The author intends to use the word non-monastic follower or lay follower in place of laity, which is generally used in English or its derivative in a European language, to represent the word upāsaka/upāsikā in Pāli language. First, to distinguish the two kinds of Buddha’s followers mentioned in the scripture, i.e. between those inside monastic order and those outside the monastic order. Second, to presuppose that the non-monastic follower is “Buddhist,” Buddha’s follower, in some way, although they do not join the order mentioned as the path to the Buddhist goal or Nibbāna. Hence, it is necessary to explore the way that makes the people the followership as established in the scripture. Third, the usage of the word avoids the connotation from the sense of the English word laity or its European derivatives from Christian culture that reinforces the image of the folks in the high religion attending and supporting the religious activities held by the religious specialist in a community. The followership in Pāli discourse might be unique in some way, and thus, should be handled without influences from other factors.

1.1 Background of the Study

Scholars tried to investigate the concept of upāsaka/upāsikā “non-monastic follower,” from relation with Buddha and his order and religious goal in Pāli canon. The first scholar who challenged the widely held perception is Bimala Law in his article “Nirvana and Buddhist Laymen,” published in 1933,6 in which he found that the non-monastic follower may access the spiritual goal that bhikkhu/bhikkhunī accesses. In 1945, Nalinaksha Dutt published an article “Place of Laity in Buddhism,”7 which remarked the spirituality of the people as manifested in the Pāli canon. He found that the lay follower are clearly discriminated from the monk and the nun, who are the members of monastic order that the Buddha has founded for his official followers, as ethical teachings in the canon are clearly prescriptive to the monastic people, not the people outside the order. In this way, the non-monastic follower should not be reckoned Buddha’s followers in the ← 2 | 3 → sense of those who practically obey the teaching for the spiritual goal that the Buddha has given.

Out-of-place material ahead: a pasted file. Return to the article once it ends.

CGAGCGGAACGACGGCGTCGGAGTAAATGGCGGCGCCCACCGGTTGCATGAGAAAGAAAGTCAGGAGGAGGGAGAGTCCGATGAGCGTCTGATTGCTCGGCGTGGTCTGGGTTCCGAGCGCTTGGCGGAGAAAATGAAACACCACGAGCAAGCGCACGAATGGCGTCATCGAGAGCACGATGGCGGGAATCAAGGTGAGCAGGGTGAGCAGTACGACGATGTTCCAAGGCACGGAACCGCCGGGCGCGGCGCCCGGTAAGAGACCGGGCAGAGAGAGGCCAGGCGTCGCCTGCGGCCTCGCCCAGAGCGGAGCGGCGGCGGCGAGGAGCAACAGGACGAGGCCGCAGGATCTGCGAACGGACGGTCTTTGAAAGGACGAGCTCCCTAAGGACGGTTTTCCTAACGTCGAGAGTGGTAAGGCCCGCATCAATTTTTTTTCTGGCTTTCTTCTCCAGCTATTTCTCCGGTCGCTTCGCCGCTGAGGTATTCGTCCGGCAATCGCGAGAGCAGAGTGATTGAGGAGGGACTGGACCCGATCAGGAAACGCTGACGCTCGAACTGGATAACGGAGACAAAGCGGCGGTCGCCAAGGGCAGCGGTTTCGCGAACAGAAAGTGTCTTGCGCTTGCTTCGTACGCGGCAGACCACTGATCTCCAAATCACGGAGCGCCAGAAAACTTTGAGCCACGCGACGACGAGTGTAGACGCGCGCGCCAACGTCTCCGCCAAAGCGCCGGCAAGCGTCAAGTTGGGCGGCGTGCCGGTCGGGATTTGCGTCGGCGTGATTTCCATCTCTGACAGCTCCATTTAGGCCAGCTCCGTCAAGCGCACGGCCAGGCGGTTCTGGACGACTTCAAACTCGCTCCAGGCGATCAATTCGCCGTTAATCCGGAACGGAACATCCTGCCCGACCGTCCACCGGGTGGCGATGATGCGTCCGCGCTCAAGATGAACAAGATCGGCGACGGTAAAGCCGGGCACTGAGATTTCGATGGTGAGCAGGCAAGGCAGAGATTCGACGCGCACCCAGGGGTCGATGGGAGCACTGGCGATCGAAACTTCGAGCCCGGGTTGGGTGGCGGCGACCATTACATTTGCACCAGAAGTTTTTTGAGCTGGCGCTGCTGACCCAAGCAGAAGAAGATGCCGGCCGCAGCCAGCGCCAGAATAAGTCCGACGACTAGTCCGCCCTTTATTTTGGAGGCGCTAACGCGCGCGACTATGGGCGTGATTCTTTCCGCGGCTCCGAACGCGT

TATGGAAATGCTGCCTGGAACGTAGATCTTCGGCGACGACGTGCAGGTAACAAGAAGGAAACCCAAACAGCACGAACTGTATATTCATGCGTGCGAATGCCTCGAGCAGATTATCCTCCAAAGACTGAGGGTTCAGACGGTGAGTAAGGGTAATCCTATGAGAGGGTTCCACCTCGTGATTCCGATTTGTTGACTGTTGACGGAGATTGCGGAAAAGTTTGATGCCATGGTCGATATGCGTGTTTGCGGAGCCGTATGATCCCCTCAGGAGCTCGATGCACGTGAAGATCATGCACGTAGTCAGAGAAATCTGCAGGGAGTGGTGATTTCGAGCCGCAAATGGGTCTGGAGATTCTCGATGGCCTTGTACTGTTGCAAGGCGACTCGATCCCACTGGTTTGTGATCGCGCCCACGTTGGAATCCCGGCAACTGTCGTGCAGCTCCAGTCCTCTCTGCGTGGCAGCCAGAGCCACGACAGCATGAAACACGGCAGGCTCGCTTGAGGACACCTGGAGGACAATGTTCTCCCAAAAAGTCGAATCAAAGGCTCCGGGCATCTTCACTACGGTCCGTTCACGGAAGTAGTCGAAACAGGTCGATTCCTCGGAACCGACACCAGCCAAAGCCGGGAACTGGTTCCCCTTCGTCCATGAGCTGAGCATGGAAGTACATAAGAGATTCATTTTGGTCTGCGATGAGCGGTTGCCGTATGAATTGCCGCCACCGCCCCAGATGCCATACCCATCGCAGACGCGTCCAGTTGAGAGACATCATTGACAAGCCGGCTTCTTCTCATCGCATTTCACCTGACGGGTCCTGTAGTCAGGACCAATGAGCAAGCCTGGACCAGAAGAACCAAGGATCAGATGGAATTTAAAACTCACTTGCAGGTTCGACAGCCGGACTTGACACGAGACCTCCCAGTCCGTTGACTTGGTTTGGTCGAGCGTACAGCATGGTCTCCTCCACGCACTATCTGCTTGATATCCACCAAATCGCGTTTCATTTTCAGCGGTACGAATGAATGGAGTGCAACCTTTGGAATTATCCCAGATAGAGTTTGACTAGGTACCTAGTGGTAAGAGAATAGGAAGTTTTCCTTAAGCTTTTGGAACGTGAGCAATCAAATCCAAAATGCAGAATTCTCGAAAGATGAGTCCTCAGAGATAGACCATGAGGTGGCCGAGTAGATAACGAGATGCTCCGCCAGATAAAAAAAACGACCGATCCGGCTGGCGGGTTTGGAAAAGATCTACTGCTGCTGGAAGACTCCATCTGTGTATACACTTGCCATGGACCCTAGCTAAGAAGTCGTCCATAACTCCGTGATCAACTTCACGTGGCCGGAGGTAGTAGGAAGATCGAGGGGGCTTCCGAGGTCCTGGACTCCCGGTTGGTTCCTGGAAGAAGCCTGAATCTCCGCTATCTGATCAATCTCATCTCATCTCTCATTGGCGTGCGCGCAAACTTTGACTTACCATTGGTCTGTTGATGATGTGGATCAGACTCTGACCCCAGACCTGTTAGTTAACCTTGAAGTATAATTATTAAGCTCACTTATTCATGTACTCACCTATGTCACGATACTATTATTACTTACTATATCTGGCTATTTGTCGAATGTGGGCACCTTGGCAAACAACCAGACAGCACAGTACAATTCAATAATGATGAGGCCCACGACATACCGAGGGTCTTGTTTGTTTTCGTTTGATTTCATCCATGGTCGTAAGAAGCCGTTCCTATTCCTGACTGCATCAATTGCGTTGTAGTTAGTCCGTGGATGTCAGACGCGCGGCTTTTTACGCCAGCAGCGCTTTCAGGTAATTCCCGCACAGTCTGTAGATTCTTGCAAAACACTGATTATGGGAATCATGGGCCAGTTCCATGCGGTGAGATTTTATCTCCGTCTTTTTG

XV, 255
ISBN (Softcover)
Publication date
2014 (October)
mündliche Erzählung Sangha Buddhismus dhamma
Frankfurt am Main, Berlin, Bern, Bruxelles, New York, Oxford, Wien, 2014. XVI, 255 pp., 20 b/w fig.

Biographical notes

Sompornnuch Tansrisook (Author)

Sompornnuch Tansrisook studied Thai, Pāli and Sanskrit at Chulalongkorn University in Bangkok (Thailand) as well as Comparative Religion in Bonn (Germany). Currently she is a lecturer in the Section of Pāli and Sanskrit at the Faculty of Arts, Chulalongkorn University.


Title: «Non-Monastic Buddhist» in Pāli-Discourse